James M. Ashley: Ann Arbor Railroad President From 1877 - 1890


Image Courtesy of Library of Congress

James M. Ashley was a significant figure in the history of the Ann Arbor Railroad, his involvement with the railroad began after he moved to Ann Arbor while two of his sons were enrolled at the University of Michigan Law School. Ashley's vision for the railroad was to create a direct line from Toledo, Ohio, to Ann Arbor, Michigan, and then further into northern Michigan, with a port on Lake Michigan as the northern terminal.

Ashley was a former congressman from Ohio and had also served as the territorial governor of Montana before returning to Toledo and entering the railroad business. He was known for his ambitious and sometimes unorthodox methods of securing right-of-ways and funding for the railroad's construction. Despite financial and legal challenges, Ashley and his sons managed to extend the railroad's reach, town by town, into new undeveloped territories.

Under Ashley's leadership, the Ann Arbor Railroad was built in a frugal manner, often with borrowed money. The earnings of the railroad were used to pay interest charges and maintain Ashley's credit, allowing for further expansion. Ashley's approach to building the railroad was pragmatic and opportunistic, taking advantage of circumstances as they arose to push the railroad's development forward.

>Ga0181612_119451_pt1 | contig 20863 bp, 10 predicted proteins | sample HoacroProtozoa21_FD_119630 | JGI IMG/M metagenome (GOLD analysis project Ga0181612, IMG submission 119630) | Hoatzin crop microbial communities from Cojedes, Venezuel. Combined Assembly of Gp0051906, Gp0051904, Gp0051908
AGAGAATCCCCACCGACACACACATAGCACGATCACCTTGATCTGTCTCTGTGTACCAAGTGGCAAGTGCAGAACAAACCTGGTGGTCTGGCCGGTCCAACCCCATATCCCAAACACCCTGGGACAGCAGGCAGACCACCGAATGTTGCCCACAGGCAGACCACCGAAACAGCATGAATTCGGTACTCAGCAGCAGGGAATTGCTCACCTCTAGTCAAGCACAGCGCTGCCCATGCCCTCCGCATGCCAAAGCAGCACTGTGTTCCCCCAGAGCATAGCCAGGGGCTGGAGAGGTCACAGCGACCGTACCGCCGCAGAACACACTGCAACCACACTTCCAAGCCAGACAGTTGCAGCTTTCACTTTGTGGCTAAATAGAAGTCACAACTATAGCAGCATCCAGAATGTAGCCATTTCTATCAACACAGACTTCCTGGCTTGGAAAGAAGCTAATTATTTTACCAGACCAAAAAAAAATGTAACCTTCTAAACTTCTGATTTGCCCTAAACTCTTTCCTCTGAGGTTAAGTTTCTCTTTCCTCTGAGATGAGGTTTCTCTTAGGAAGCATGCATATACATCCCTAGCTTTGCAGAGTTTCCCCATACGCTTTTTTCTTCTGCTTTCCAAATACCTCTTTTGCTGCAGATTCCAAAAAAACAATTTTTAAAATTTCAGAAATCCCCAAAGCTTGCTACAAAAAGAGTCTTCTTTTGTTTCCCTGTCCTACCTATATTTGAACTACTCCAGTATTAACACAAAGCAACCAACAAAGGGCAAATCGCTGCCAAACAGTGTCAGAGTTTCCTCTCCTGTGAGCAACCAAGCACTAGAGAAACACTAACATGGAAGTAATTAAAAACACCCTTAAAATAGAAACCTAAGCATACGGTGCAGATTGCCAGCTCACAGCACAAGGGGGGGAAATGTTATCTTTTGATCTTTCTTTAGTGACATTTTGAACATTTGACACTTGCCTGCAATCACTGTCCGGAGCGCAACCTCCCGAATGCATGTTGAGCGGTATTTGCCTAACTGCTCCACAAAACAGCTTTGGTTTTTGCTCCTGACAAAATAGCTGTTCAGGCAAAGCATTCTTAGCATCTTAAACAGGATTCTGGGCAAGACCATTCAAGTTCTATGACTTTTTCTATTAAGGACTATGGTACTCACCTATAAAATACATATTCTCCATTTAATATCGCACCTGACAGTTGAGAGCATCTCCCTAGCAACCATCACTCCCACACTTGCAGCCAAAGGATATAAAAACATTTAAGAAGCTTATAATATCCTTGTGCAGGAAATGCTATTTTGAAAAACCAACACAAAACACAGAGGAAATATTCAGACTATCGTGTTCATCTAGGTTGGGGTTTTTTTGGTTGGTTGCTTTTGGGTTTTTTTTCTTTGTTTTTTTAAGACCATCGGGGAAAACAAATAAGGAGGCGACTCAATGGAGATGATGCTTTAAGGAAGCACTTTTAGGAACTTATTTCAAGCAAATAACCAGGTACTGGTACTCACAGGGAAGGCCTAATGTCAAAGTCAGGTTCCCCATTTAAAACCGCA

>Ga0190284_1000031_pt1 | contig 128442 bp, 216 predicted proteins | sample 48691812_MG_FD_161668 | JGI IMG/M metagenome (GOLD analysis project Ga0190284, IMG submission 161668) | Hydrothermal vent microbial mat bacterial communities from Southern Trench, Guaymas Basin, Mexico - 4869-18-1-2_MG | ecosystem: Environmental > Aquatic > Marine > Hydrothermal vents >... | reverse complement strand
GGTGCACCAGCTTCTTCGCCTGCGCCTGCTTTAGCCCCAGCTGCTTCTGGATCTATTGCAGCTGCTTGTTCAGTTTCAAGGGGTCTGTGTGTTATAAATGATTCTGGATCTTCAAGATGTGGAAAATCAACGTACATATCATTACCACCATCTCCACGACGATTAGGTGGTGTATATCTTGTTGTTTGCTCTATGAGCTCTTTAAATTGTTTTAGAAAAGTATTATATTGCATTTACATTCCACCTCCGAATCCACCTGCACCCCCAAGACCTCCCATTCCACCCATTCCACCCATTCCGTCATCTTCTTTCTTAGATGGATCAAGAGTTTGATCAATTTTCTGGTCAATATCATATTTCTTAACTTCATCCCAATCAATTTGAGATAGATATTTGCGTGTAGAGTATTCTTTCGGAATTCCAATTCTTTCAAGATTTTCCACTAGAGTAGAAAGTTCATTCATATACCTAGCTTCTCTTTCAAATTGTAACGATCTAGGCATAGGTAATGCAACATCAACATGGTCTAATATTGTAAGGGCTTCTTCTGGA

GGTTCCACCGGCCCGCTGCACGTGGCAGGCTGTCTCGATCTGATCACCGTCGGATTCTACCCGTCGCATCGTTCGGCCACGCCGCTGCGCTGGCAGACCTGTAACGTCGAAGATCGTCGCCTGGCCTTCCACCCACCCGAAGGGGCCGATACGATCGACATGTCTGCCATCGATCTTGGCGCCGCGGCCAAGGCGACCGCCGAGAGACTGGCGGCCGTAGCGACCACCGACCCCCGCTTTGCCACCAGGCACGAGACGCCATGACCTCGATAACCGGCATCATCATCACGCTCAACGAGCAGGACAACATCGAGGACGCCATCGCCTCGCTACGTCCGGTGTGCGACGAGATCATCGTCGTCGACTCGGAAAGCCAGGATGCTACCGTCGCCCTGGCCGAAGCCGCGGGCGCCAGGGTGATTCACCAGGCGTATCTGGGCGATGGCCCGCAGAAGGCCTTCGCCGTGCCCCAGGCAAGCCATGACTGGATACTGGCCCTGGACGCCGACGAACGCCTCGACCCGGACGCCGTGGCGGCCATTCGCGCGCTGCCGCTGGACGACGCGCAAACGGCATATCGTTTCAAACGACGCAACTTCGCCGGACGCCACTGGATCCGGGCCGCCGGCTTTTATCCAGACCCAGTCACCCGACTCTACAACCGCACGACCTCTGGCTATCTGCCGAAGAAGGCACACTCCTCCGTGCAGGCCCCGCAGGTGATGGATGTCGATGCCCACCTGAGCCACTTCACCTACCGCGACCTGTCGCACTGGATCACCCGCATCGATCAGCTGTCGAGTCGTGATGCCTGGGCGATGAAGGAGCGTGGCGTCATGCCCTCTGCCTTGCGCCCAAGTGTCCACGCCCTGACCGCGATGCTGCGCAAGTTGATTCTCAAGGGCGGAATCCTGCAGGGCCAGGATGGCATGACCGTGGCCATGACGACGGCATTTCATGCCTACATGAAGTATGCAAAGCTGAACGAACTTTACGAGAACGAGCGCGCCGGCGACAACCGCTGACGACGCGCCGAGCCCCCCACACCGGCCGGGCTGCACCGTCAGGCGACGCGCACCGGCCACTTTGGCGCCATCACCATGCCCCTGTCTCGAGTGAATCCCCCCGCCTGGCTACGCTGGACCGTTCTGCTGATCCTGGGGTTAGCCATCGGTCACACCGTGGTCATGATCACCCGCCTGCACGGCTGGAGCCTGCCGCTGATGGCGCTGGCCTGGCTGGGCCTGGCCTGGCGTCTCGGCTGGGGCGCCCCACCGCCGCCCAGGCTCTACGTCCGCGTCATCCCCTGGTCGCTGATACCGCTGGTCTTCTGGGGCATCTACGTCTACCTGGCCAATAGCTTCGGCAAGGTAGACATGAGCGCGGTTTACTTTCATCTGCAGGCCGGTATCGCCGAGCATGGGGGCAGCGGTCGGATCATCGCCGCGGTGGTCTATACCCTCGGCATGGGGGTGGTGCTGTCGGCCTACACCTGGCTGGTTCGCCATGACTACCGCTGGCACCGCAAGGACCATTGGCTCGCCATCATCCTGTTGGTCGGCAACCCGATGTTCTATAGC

James M. Ashley's tenure as president of the Ann Arbor Railroad was marked by his strong opinions and flamboyant character. He was deeply religious and opposed drinking, insisting that no trains run on Sundays. He was also a passionate abolitionist, having been elected to Congress from Ohio in 1858 and helping to guide the 13th Amendment, abolishing slavery, through Congress in 1865.

Ashley's influence on the Ann Arbor Railroad and the broader railroad industry in Michigan was significant. He was instrumental in establishing Toledo as a major rail hub and in tapping into Michigan's products, such as grain, produce, livestock, and timber, for transport. His efforts contributed to the growth and development of the region's transportation infrastructure during the late 19th century.


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